Lahore based poet, editor and columnist, Afshan Shafi launched her first full-length poetry collection, ‘Quiet Women’ last month. Stocked at Readings, the collection is a unique all-female collaboration featuring the illustrations of acclaimed artists, Samya Arif (Pakistan), Marjan Baniasadi (Iran) and Ishita Basu Mallik (India).

TS Eliot award nominee and winner of the Forward Prize for Poetry, Vahni Capildeo termed ‘Quiet Women’ as one of the ‘new poetries emerging in the twenty-first century which are characterized by a ferocity that spans yet exceeds love and outrage, involvement and observation’.



‘Quiet Women’ is an exploration of form and linguistic artistry, propelled by a sense of creative freedom espoused by the surrealists and abstract artists. Inspired by the creations of both Eastern and Western female artists and writers this book is a tribute to women and the power of their collective voices. Afshan Shafi has studied English Literature and International Relations at The University of Buckingham and Webster Graduate School London. Her poems have appeared in Poetry, Blackbox Manifold, Poetry Wales, Flag + Void, Luna Luna, Clinic, 3 am magazine, Ala Champ Magazine, and others. Her poems have also appeared in the anthologies, Smear (edited by Greta Bellamacina), The New River Press Yearbook and Halal if you hear me ( edited by Fatima Asghar and Salma Elhilo). Her debut chapbook of poems ‘Odd Circles’ was published by Readings (Pakistan) in 2014. For her work as a poet, she has been interviewed by Arte Tv (France) and Words Without Borders. As part of the Jane Austen Society of Pakistan she has appeared on BBC (World), The Times (UK), and in The Economist’s culture magazine. She has also served as a poetry editor for “The Missing Slate” and is currently a senior contributing editor at Pakistan’s leading literary journal “The Aleph Review”. She also serves as an editor-in-chief for the online Pandemonium Journal, which is a platform for emerging creatives from Pakistan and abroad.


Inspiration to write this book: 

This is my first full-length collection and is a tribute to the panoply of female artists that continue to inspire me. From the creations of Iranian artist Farideh Lashai to the work of lesser-known poets like Veronica Forrest, there is a rich engagement with the work of these female trailblazers in ‘Quiet Women’. What makes the book different is its collaborative nature. Each artist I have collaborated with in ‘Quiet Women’ possesses something unique to their perspective. Samya Arif’s illustrations are defined by their bold and stylized detail. She thinks in an opulent manner. Marjan Baniasadi, hails from Iran and has studied at the NCA and her paintings are elegant, deeply intelligent and beautiful. Ishita Basu who lives in Calcutta, India, is a poet as well as an artist and there is such a yearning and melancholy to her creations. Their art complements my writing seamlessly in the book.



On how ‘Quiet Women’ came together


‘Quiet Women came together over a period of two years, where my poems were being frequently accepted by European magazines for publication. I decided to put together a collection of these poems with some newer verses with the intention to collaborate with artists for the final product. The titular poem of the collection ‘Quiet Women’ deals with the notion of female silence and the policing of a women’s language and her personal choices. For one reason or the other, this notion of ‘quietude’ had been drilled into me from an early age, and as I grew as a writer I started questioning all kinds of enforced silences, which in turn led me to critically examining all kinds of oppressive practices aimed at ‘containing’ the very agency of a woman. ‘Quiet Women’ as a book, functions for me as a bridge across a myriad number of fears; these verses are bridges across patriarchal structures, restrictive artistic ideologies, and perhaps purely existential concerns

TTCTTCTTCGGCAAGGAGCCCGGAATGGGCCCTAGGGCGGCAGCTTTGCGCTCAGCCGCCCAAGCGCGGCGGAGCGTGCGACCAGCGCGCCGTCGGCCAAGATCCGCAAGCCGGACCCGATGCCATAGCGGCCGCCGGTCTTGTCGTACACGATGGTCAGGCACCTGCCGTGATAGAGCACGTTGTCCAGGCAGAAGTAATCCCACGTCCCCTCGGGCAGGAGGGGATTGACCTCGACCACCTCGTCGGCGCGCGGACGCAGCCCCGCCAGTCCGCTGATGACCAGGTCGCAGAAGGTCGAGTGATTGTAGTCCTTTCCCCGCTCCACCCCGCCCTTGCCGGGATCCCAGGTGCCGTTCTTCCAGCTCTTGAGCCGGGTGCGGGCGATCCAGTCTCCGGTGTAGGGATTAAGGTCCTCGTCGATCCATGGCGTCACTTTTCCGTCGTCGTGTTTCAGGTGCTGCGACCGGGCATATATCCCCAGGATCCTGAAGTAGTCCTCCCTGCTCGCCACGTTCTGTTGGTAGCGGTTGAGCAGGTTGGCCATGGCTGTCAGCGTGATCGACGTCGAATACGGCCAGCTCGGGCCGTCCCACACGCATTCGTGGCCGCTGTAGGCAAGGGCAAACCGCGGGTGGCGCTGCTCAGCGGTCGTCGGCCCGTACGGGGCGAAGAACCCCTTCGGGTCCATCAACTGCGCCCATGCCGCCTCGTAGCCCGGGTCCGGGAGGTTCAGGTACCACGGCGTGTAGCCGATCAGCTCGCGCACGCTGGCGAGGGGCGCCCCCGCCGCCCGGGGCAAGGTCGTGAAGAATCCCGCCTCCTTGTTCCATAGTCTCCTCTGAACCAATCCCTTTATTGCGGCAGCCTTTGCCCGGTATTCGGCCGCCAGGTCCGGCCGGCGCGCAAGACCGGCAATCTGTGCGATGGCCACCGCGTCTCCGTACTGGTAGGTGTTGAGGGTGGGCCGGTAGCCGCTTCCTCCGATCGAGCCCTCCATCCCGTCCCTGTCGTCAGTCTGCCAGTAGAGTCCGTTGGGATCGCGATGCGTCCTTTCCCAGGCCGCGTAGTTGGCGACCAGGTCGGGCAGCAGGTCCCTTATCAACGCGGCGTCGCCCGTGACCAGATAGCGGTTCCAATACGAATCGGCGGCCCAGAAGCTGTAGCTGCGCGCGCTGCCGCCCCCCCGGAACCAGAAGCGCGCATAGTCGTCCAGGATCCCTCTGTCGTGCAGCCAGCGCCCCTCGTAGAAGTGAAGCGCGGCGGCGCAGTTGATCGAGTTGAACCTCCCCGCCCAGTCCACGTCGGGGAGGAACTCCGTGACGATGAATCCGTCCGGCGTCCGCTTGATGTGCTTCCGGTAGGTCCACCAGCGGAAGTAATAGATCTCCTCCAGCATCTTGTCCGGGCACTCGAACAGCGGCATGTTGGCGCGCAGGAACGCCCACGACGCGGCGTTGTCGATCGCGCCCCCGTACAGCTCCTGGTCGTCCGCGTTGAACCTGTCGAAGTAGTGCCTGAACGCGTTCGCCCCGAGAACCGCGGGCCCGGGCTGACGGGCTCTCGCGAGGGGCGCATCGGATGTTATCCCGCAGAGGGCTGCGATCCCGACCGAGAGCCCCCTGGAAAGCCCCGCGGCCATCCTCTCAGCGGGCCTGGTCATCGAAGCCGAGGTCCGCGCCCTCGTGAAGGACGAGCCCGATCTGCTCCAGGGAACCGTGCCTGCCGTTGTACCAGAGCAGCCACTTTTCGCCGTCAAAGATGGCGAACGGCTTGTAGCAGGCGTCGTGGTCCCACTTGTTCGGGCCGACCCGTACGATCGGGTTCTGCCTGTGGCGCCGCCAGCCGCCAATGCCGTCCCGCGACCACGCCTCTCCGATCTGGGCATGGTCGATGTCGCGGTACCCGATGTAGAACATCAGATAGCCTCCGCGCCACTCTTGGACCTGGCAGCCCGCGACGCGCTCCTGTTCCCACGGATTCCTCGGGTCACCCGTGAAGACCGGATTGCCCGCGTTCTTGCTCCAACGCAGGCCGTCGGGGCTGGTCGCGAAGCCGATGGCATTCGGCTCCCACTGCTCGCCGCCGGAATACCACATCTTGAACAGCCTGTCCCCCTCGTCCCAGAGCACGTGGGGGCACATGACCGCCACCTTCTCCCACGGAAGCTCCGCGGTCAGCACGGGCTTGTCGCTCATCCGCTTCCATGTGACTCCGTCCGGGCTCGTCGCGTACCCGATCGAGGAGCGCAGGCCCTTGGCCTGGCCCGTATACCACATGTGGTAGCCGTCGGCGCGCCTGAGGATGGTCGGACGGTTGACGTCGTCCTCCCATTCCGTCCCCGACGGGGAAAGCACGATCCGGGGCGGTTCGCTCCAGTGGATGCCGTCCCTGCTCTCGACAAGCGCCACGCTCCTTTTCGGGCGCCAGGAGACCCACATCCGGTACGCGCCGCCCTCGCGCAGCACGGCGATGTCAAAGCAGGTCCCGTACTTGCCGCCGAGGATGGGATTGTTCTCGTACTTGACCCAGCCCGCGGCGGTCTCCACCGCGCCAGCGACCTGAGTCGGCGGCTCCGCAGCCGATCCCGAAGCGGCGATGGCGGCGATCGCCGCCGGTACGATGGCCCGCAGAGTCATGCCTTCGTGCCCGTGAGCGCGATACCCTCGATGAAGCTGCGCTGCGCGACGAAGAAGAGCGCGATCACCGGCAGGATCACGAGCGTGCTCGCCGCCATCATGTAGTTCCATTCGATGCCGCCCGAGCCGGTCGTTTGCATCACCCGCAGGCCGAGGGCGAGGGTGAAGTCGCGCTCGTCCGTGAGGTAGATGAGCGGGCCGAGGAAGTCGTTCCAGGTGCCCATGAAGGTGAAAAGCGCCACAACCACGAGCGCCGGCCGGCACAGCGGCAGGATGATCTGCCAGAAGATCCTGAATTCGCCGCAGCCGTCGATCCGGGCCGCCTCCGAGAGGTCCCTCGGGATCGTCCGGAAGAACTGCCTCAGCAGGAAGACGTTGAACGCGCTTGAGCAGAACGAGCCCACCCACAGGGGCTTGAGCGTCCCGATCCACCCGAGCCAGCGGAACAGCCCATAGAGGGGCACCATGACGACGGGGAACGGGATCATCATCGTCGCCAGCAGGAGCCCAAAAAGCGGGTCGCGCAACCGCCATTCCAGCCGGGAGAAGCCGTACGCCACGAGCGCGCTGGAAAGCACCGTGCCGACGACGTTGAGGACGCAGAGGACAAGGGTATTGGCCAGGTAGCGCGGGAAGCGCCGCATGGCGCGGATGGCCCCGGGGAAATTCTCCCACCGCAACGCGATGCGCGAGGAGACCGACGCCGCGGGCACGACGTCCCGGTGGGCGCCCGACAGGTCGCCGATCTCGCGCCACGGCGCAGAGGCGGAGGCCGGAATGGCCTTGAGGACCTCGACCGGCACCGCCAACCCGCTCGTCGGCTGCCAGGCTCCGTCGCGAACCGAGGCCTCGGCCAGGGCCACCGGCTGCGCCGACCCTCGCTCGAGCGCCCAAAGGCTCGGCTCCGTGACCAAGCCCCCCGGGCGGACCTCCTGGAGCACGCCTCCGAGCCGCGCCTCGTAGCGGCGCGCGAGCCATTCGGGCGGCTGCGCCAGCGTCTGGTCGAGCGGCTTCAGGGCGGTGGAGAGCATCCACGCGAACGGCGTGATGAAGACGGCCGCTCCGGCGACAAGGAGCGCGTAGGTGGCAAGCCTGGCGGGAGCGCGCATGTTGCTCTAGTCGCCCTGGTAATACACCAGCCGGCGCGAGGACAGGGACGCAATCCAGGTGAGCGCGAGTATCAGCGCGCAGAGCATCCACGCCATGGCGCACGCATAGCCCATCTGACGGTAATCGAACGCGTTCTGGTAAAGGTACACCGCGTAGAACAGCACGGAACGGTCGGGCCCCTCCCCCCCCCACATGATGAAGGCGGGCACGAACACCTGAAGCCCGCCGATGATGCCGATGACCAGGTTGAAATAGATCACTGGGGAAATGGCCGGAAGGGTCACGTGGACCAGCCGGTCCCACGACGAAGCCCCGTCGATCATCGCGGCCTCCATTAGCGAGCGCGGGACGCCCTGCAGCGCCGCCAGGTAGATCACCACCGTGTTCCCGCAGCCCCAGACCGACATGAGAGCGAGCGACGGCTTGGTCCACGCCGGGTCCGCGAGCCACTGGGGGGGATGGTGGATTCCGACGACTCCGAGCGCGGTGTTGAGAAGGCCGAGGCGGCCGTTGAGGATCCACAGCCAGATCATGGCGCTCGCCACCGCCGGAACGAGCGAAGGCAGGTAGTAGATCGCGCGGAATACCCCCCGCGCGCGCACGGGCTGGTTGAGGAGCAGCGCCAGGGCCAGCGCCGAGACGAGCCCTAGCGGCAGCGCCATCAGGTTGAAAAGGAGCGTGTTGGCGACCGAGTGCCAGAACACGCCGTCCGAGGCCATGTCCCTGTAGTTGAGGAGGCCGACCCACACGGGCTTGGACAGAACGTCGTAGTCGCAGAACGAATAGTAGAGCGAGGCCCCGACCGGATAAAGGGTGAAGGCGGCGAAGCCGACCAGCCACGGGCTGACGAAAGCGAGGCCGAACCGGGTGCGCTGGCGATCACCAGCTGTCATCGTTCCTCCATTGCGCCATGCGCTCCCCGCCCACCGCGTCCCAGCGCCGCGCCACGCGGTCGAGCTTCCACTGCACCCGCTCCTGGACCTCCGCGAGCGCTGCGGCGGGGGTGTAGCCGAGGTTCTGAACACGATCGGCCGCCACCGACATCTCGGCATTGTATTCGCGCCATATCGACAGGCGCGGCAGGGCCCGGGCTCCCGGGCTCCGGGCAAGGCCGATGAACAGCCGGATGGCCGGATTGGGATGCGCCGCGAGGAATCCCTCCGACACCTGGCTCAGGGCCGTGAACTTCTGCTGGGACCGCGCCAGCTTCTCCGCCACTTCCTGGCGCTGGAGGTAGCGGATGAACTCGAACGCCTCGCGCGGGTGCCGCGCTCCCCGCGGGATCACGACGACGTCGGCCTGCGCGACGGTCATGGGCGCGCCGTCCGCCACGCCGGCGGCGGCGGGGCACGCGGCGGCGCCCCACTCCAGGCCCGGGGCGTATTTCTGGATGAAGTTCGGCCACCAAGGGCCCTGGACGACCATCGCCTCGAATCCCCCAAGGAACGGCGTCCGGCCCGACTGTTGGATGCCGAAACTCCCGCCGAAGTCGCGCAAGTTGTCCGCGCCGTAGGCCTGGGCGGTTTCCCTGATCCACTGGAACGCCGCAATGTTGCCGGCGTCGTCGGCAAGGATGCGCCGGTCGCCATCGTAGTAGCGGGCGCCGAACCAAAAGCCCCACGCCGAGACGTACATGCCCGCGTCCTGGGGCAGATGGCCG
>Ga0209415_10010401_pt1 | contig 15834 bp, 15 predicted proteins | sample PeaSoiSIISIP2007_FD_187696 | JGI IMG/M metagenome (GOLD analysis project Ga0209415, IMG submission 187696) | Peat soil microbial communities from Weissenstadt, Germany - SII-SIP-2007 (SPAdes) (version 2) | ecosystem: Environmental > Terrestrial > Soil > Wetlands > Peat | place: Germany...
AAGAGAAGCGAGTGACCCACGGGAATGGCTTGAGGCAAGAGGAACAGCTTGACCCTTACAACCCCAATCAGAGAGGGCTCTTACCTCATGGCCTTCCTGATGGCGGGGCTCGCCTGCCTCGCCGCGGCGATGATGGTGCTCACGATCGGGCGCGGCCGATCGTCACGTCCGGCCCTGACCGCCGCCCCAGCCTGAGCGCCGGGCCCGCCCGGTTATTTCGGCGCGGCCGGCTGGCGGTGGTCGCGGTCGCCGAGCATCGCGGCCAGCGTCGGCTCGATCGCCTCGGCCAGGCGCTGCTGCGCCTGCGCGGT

On the collaboration with artists for ‘Quiet Women’


I would say that I have been a student of the Surrealists my whole life, as I have often been drawn to the interplay of artist mediums, in which they reveled. Surreal output has always been concerned with juxtapositions and techniques like ‘collage’ and ‘frottage’, and indulgence in hybridity. For example, Surrealist collaborations include films based on poems, in the way that the filmmaker Man Ray adapted poems by Robert Desnos to his medium. Since my poems are often initiated by visual ephemera, and my imaginative focus is on delineating these visuals (triggered of course by emotion or artistic curiosity), I found collaboration with these artists to be a natural progression. Each artist was sent the poem to illustrate without any instructions, the idea was for there to be a fluidity of connection, one derived purely by imaginative means, and for the artworks to be instinctual and primal.


Creative influences and the impact of Surrealism on my work


Each poem in ‘Quiet Women’ is a tribute to the marginalised, whether that figure be that of a woman or an artist or poet. Each poem aims to counter reality with the dream and to re-engineer the accepted image of the creative as ‘outlier’. Whether in terms of stylistic experimentation, influence or tribute, this book aims to upset normative modes of thought and glorify one’s creative faculty. The founder of Surrealism, Andre Breton, spoke much of how the imagination is seen as a threat to all dimensions of order, similarly, much of my work is concerned with consistently upending language, mass-perspective and received ideas.


On why I enjoy poetry as a genre and as my chosen form


A poet often writes a poem as a postscript to an emotion. ‘High tragedy’ or ‘wondrous joy’ need not compel the writing of verse, it could be a retained sense of childlike wonder for say an owl or the precise engineering of a pistol. I feel that I write primarily to escape a powerful inborn reticence. In that vein these words by the great James Joyce encapsulate perfectly the retaliatory bent of my mind as it stitches a sentence together; ‘poetry even when apparently most fantastic is always a revolt against artifice, a revolt, in a sense, against actuality’.